However, more struggles were ahead, as they continued their voyage. His ship got trapped in the ice again. However, the Gjoa passed through the Bering Straits in 1906, and only then could Roald Amundsen claim to be the first to navigate the North-West Passage. 

Why is it said that Roald Amundsen’s second expedition had a scientific purpose?

                 To obtain strong financial backing for the next expedition, Roald Amundsen came up with a scientific purpose – to determine the North Magnetic Pole. But the expedition was mainly in search of the North-West Passage.

                 In 1903, Amundsen set out from Christiania with a crew of six. The ship passed through the west coast of Greenland, Baffin Island, and Canada. The expedition had to put in strenuous efforts to overcome the hurdles of ice flows, fog and shallow water. They made their first landfall at a natural harbour on King William Island. The expedition stayed there for two years to do research, and to build observatories.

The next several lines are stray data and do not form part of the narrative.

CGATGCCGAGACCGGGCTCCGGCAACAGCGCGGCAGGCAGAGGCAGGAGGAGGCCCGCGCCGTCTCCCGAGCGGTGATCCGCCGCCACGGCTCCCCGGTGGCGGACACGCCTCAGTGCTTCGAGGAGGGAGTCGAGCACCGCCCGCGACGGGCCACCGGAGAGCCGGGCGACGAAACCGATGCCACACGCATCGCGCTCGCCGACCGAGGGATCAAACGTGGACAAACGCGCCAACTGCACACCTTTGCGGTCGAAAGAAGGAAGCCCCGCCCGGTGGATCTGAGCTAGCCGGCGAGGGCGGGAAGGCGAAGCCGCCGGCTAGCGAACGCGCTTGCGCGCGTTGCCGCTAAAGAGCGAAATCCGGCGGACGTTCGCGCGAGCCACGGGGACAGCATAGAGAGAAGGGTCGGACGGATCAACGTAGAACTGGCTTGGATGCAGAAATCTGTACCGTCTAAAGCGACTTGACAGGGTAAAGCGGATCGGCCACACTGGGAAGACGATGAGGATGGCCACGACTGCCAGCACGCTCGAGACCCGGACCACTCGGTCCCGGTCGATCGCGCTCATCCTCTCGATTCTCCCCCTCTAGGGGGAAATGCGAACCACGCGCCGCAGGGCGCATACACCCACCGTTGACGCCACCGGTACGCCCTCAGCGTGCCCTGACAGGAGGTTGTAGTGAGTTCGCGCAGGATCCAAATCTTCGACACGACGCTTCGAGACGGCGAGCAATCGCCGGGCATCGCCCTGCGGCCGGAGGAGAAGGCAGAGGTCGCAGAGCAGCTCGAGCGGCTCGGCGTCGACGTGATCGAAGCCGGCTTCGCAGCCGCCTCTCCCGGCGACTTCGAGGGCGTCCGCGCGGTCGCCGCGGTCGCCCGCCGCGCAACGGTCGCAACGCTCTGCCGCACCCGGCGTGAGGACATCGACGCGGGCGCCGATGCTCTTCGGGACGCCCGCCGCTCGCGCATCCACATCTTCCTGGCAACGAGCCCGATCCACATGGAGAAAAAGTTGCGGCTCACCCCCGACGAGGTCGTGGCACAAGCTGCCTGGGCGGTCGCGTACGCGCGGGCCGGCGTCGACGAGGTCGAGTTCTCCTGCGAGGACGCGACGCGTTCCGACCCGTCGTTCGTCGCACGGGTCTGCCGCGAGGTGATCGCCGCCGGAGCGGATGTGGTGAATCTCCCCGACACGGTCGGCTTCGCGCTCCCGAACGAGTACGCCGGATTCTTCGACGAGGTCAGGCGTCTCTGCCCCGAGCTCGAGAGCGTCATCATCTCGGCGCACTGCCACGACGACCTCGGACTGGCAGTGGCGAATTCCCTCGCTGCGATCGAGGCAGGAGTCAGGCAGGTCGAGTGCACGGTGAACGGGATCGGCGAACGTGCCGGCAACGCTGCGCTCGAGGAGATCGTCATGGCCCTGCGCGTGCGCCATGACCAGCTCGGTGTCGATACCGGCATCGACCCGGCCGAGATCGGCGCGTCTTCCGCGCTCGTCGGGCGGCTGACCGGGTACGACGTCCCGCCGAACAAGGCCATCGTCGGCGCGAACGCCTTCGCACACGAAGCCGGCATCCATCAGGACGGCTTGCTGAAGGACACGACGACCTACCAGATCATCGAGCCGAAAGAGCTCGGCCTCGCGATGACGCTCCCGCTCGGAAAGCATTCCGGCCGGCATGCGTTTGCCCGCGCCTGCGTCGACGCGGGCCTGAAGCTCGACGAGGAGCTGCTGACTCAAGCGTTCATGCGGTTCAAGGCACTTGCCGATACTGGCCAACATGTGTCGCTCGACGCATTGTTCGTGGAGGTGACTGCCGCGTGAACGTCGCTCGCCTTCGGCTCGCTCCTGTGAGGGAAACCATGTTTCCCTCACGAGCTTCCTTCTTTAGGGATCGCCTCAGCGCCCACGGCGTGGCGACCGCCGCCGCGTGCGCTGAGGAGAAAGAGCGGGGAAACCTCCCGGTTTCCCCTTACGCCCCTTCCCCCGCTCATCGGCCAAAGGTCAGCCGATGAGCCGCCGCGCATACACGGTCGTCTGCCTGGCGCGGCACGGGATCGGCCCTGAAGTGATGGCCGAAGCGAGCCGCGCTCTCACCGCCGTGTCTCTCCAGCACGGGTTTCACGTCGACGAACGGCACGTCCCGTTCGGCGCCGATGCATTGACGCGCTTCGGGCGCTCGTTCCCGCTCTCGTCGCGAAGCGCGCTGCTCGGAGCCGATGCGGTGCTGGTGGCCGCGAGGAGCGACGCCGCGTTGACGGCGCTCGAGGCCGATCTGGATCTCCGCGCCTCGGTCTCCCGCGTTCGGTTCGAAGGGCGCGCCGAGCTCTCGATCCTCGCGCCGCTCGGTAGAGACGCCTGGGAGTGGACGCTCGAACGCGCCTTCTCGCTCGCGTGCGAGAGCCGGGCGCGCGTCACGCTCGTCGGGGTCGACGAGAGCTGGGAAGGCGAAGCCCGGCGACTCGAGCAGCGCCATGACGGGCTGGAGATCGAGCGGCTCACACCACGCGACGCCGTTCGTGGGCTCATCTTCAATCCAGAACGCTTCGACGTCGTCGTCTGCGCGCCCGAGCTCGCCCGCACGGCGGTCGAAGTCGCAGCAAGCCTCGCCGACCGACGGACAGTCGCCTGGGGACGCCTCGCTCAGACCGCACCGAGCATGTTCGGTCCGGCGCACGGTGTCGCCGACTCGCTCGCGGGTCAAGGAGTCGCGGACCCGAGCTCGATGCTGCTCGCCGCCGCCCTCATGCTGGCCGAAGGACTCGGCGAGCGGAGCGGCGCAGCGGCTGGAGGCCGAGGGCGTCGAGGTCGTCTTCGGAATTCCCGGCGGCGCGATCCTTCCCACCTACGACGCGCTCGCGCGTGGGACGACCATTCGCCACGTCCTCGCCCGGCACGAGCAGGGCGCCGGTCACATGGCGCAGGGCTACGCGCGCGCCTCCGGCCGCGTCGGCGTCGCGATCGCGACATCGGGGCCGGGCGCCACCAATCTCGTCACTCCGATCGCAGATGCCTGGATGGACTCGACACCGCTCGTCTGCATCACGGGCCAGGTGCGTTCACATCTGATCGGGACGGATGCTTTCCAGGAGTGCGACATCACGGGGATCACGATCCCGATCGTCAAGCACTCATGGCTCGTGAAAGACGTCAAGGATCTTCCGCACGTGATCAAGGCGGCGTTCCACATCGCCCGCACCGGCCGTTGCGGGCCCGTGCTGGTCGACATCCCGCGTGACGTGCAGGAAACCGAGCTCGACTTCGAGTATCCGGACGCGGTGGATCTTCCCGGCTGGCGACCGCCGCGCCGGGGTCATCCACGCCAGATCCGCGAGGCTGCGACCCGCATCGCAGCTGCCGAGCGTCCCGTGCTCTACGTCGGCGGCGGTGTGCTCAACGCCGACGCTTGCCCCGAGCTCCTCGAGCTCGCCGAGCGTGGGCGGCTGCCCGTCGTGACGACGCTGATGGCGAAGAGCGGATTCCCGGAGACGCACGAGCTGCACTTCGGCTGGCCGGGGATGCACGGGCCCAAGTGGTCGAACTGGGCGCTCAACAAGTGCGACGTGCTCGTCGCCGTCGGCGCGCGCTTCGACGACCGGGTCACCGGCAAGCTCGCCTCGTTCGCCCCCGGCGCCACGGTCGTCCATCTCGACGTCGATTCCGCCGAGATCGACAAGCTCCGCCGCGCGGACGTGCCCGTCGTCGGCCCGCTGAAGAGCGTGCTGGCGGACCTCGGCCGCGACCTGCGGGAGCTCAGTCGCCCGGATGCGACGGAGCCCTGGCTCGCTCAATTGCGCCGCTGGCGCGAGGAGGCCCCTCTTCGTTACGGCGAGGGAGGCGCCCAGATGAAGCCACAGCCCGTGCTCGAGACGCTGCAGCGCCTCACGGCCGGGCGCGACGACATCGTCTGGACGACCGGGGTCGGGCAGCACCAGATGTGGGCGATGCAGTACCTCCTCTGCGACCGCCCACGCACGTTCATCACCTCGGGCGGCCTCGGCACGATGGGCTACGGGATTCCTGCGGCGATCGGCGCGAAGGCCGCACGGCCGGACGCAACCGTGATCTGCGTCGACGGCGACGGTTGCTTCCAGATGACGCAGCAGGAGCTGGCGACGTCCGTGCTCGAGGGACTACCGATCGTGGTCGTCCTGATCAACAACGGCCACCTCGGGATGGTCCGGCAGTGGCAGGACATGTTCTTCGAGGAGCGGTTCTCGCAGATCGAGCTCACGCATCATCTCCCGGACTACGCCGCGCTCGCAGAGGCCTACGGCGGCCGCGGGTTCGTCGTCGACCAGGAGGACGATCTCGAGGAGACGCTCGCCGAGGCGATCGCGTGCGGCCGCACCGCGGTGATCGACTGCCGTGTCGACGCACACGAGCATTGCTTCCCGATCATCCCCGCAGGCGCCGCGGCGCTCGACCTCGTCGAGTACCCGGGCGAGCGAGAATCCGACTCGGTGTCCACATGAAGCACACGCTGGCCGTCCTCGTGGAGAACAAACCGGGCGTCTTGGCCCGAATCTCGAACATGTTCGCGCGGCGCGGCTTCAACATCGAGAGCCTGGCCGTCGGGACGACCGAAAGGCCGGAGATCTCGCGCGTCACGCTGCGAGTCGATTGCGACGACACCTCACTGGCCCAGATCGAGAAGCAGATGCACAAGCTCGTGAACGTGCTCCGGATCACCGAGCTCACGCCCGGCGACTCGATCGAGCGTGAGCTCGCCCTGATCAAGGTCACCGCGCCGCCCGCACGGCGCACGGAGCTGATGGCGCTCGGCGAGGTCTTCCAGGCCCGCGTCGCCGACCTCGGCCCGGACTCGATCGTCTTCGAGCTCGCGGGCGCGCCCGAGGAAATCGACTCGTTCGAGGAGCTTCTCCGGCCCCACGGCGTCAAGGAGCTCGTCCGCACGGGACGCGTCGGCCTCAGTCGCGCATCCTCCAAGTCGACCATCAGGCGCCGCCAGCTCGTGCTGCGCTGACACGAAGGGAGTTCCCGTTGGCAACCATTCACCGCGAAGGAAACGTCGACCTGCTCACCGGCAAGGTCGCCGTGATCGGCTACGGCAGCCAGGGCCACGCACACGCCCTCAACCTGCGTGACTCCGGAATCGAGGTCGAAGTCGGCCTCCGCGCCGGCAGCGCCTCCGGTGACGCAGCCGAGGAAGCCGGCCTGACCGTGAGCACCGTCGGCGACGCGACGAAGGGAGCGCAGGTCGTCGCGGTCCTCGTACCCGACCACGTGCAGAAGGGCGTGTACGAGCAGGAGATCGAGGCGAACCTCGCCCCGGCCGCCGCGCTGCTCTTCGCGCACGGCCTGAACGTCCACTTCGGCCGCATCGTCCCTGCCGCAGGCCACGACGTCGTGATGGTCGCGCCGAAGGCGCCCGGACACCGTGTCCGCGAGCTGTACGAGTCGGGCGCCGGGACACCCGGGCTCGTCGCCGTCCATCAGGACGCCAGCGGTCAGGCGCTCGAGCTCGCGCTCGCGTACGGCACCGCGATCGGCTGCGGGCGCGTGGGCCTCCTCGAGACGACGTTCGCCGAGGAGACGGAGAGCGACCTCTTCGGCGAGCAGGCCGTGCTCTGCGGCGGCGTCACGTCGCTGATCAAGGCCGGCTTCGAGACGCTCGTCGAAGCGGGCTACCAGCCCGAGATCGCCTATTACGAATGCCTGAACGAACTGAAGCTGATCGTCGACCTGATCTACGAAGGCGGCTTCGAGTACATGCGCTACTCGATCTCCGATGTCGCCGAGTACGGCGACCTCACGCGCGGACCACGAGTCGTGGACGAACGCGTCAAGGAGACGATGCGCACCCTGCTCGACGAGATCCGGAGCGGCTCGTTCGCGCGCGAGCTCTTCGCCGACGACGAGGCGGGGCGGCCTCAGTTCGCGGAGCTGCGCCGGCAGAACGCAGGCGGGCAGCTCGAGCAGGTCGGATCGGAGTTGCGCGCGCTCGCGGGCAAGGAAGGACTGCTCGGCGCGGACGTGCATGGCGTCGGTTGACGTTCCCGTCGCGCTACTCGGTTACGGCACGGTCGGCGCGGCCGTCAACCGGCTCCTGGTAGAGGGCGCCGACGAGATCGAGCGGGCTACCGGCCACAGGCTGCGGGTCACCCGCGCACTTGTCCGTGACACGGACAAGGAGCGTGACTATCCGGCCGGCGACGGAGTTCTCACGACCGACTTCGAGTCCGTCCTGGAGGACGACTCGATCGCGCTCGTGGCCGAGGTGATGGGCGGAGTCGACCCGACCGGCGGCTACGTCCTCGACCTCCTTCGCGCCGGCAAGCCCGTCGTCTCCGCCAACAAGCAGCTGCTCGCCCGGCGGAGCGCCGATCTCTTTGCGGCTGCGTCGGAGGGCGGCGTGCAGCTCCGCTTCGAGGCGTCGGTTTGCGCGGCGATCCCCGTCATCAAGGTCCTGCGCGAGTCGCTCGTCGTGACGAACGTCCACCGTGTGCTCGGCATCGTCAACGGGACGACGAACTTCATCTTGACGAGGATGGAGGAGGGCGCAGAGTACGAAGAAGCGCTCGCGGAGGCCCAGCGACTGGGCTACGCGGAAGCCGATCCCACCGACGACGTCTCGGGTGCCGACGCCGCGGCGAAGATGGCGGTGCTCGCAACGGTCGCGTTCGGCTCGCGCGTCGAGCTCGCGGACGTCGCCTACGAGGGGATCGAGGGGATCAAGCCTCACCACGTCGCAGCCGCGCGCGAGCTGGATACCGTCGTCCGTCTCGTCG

After two years, they left the island, and travelled to their destination. They had highly accurate instruments to determine the North Magnetic Pole. They included observations of such high accuracy that they provided the experts on polar magnetism with sufficient data.

                Unfortunately, it was later found that Amundsen never reached the real North Magnetic Pole as it had moved about 48 kilometres to the north of where he thought it was. However, the fact that the pole had been moving was of huge scientific significance. 

Who was Roald Amundsen? Why is it said that he was a man of exceptional willpower?

               Roald Amundsen, born in 1872 near Oslo, Norway, left his mark on the ‘Heroic Age of Antarctic Exploration’ as one of the most successful polar explorers of all time. He was the first to reach the South Pole, on 14th December 1911. He was also the first to make a ship voyage through the North-West Passage, and one of the first to cross the Arctic by air.